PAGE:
On several different forums I have noticed how that some point out how it is that a 36 Mpxl camera is much less forgiving of lack of sharpness in focusing. I get it, and I see the point at a 100% pixel peeping level, no problem. On the other hand, I suspect that when comparing two 20 inch prints from 20 inches away, both shot full-frame without cropping, but one at 12 Mpxl and the other at 36 Mpxl, the differences might be difficult to discern. Our perception of sharpness is governed in part by enlargement size and distance from which we view the image. Obviously, if one wants to view huge images up close, lots more pixels are needed.

It's a fact that a lot of old glass is simply not as sharp as new glass. But not all, to be sure. We can get more out of old glass with good stabilizing techniques and minimal cropping.  It will perform well for many applications, no less so than it ever did, in fact, if the glass is clean.  Consider old glass used in portraiture, for example.  Resolution and apparent sharpness are not the whole story either.  Lenses have different bokeh, color, flare, rendition, etc.  Some use old glass just for those reasons.  Lenses have "personality" like film types do.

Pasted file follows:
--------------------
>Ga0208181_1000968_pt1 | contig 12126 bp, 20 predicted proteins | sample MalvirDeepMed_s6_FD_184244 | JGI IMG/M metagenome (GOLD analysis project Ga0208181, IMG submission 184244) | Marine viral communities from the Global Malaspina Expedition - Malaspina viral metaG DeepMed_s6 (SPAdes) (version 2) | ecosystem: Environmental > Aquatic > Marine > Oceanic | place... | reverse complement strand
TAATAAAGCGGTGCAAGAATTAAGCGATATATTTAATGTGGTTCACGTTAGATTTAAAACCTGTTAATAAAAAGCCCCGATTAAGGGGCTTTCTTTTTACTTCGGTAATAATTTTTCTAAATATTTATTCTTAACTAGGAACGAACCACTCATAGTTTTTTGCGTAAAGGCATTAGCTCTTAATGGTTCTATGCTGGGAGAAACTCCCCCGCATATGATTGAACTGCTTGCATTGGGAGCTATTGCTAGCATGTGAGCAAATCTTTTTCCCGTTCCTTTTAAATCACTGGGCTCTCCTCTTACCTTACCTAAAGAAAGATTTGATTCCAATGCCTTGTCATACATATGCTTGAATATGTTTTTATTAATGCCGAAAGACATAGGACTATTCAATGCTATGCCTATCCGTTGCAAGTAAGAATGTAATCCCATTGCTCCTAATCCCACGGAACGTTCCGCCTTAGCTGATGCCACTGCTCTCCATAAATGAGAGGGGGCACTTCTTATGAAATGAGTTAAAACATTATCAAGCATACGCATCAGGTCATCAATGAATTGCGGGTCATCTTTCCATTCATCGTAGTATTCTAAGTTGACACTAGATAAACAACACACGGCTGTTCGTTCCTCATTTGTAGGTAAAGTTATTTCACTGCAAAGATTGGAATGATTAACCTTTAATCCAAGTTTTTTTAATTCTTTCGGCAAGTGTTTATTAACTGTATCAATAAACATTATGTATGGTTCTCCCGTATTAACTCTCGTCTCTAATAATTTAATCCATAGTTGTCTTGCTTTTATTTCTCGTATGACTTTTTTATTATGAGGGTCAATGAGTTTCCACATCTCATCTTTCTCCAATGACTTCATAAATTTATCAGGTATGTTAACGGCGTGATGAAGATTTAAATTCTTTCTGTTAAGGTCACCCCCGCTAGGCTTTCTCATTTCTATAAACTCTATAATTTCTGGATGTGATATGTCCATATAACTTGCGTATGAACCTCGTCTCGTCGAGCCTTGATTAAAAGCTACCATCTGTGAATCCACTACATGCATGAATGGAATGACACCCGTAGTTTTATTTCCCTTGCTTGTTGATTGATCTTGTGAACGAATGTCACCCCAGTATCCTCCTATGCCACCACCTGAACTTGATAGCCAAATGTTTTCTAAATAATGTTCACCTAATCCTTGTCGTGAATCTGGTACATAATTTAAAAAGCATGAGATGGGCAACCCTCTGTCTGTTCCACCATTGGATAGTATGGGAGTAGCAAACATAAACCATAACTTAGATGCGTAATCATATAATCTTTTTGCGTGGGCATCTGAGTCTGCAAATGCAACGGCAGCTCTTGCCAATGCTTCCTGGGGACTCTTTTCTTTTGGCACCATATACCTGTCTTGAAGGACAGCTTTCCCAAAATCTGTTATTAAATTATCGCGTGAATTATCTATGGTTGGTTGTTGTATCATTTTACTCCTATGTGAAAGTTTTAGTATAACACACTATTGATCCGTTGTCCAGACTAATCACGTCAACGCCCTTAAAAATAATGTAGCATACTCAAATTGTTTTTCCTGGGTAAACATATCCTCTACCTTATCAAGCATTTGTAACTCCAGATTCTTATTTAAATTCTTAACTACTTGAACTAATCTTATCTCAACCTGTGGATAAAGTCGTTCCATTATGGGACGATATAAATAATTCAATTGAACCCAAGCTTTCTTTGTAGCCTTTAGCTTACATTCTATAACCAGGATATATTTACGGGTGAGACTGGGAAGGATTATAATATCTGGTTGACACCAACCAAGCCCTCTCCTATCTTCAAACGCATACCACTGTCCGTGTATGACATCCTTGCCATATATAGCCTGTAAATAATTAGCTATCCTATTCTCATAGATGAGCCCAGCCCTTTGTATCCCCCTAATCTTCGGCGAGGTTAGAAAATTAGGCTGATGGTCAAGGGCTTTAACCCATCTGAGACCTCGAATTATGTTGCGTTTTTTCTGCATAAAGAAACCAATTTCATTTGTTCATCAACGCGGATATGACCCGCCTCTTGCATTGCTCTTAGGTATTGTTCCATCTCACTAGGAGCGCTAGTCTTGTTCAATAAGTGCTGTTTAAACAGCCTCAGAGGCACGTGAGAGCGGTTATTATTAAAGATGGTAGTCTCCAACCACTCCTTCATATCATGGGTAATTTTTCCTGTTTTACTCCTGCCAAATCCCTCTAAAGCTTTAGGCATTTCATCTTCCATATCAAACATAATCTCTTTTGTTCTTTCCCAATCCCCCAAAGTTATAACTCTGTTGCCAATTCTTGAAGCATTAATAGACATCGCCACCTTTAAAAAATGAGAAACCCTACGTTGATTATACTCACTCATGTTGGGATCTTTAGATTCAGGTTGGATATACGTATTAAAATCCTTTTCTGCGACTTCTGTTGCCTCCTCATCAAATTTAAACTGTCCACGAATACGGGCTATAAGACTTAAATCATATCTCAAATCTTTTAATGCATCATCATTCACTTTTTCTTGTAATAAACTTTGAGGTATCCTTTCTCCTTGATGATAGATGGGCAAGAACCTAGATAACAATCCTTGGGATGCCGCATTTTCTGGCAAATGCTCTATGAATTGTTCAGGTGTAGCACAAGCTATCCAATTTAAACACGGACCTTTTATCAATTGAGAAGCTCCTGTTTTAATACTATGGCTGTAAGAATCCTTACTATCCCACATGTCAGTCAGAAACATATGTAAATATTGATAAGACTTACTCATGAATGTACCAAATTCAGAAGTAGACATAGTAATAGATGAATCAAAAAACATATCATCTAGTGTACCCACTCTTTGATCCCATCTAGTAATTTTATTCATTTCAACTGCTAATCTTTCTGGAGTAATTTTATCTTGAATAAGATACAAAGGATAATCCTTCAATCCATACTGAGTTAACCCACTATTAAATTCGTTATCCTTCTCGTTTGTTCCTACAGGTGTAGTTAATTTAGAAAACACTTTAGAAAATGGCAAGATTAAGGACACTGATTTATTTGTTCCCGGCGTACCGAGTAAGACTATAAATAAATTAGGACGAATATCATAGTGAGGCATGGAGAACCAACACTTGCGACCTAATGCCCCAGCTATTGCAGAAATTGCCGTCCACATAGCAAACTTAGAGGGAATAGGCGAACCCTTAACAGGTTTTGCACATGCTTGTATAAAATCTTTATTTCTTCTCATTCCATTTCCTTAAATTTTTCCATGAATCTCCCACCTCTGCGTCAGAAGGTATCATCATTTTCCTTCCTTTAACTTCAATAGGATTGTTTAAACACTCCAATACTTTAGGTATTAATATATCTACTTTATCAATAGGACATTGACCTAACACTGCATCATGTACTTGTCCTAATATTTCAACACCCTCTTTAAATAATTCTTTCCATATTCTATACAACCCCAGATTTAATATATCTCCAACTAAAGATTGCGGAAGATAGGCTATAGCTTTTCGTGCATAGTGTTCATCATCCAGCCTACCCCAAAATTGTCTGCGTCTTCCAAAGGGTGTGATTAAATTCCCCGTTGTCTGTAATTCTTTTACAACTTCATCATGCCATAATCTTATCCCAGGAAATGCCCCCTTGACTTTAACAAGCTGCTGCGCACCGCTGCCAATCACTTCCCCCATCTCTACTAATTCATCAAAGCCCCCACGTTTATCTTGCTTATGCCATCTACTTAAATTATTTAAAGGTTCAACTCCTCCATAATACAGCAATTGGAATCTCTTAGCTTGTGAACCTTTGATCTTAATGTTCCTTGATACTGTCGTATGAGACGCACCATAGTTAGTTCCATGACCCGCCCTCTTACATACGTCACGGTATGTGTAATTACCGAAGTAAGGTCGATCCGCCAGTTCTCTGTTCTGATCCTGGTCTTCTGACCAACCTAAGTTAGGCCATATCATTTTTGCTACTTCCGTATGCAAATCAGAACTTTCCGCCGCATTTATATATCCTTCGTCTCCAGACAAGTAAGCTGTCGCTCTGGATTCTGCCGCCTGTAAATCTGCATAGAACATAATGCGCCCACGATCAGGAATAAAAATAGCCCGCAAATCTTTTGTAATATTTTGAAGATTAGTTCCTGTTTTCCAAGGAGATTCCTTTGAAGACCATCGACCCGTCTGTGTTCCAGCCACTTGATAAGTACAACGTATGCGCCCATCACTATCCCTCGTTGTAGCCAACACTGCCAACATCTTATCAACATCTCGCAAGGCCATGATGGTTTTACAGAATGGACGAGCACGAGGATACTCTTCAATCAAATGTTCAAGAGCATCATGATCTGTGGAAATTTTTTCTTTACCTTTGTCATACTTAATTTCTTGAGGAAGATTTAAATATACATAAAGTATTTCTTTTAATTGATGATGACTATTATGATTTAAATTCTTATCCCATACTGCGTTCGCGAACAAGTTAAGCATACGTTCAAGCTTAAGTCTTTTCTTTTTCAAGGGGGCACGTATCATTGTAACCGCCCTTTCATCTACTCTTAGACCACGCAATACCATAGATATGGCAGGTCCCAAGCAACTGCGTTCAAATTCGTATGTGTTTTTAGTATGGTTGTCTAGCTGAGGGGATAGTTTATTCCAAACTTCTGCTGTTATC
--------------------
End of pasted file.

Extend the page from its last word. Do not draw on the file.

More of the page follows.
A point was made about zooms being less sharp at max zoom. They doubtlessly are. But there may be another factor at play too. A zoom at max zoom has the stability requirements of a long lens, not a short one.  One might be able to handhold his 28~200 zoom with no problem at 28mm, while finding that at 200mm he needs some stabilizing influence to minimize camera movement.  I have found that a table-top tripod with ball head can be used against a wall, tree, fence, etc. as one way to stabilize a camera when hand holding it is not viable and a full size tripod is out of the question.